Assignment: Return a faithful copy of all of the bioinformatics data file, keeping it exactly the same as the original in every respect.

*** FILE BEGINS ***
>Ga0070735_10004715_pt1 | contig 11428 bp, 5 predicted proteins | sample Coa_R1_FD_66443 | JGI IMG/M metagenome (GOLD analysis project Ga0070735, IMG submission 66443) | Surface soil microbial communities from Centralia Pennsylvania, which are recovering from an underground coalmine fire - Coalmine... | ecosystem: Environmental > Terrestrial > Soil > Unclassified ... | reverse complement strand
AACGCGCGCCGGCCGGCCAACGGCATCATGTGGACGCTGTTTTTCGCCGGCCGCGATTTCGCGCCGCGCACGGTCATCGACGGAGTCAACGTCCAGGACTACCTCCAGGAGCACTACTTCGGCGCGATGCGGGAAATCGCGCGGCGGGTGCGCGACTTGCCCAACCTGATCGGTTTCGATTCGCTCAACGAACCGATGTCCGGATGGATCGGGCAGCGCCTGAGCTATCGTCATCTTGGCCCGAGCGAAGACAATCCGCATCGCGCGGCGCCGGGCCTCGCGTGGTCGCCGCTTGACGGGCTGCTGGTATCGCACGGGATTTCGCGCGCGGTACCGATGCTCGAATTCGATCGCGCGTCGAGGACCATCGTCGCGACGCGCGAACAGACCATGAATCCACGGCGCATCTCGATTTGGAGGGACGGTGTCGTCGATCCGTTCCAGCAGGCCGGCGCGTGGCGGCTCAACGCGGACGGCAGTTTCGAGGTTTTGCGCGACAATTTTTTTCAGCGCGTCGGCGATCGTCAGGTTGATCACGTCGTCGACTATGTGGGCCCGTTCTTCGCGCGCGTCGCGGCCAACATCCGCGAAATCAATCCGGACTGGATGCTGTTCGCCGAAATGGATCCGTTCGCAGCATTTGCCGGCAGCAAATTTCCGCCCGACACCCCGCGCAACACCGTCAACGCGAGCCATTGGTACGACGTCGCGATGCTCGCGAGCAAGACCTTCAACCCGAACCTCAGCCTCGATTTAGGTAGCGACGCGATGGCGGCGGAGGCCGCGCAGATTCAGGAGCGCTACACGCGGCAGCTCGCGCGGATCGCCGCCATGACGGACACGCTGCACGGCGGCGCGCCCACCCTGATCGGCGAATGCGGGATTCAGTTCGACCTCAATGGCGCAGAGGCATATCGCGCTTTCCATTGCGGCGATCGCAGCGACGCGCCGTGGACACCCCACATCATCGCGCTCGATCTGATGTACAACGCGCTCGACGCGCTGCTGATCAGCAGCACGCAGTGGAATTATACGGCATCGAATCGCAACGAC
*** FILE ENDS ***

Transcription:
>Ga0070735_10004715_pt1 | contig 11428 bp, 5 predicted proteins | sample Coa_R1_FD_66443 | JGI IMG/M metagenome (GOLD analysis project Ga0070735, IMG submission 66443) | Surface soil microbial communities from Centralia Pennsylvania, which are recovering from an underground coalmine fire - Coalmine... | ecosystem: Environmental > Terrestrial > Soil > Unclassified ... | reverse complement strand
AACGCGCGCCGGCCGGCCAACGGCATCATGTGGACGCTGTTTTTCGCCGGCCGCGATTTCGCGCCGCGCACGGTCATCGACGGAGTCAACGTCCAGGACTACCTCCAGGAGCACTACTTCGGCGCGATGCGGGAAATCGCGCGGCGGGTGCGCGACTTGCCCAACCTGATCGGTTTCGATTCGCTCAACGAACCGATGTCCGGATGGATCGGGCAGCGCCTGAGCTATCGTCATCTTGGCCCGAGCGAAGACAATCCGCATCGCGCGGCGCCGGGCCTCGCGTGGTCGCCGCTTGACGGGCTGCTGGTATCGCACGGGATTTCGCGCGCGGTACCGATGCTCGAATTCGATCGCGCGTCGAGGACCATCGTCGCGACGCGCGAACAGACCATGAATCCACGGCGCATCTCGATTTGGAGGGACGGTGTCGTCGATCCGTTCCAGCAGGCCGGCGCGTGGCGGCTCAACGCGGACGGCAGTTTCGAGGTTTTGCGCGACAATTTTTTTCAGCGCGTCGGCGATCGTCAGGTTGATCACGTCGTCGACTATGTGGGCCCGTTCTTCGCGCGCGTCGCGGCCAACATCCGCGAAATCAATCCGGACTGGATGCTGTTCGCCGAAATGGATCCGTTCGCAGCATTTGCCGGCAGCAAATTTCCGCCCGACACCCCGCGCAACACCGTCAACGCGAGCCATTGGTACGACGTCGCGATGCTCGCGAGCAAGACCTTCAACCCGAACCTCAGCCTCGATTTAGGTAGCGACGCGATGGCGGCGGAGGCCGCGCAGATTCAGGAGCGCTACACGCGGCAGCTCGCGCGGATCGCCGCCATGACGGACACGCTGCACGGCGGCGCGCCCACCCTGATCGGCGAATGCGGGATTCAGTTCGACCTCAATGGCGCAGAGGCATATCGCGCTTTCCATTGCGGCGATCGCAGCGACGCGCCGTGGACACCCCACATCATCGCGCTCGATCTGATGTACAACGCGCTCGACGCGCTGCTGATCAGCAGCACGCAGTGGAATTATACGGCATCGAATCGCAACGAC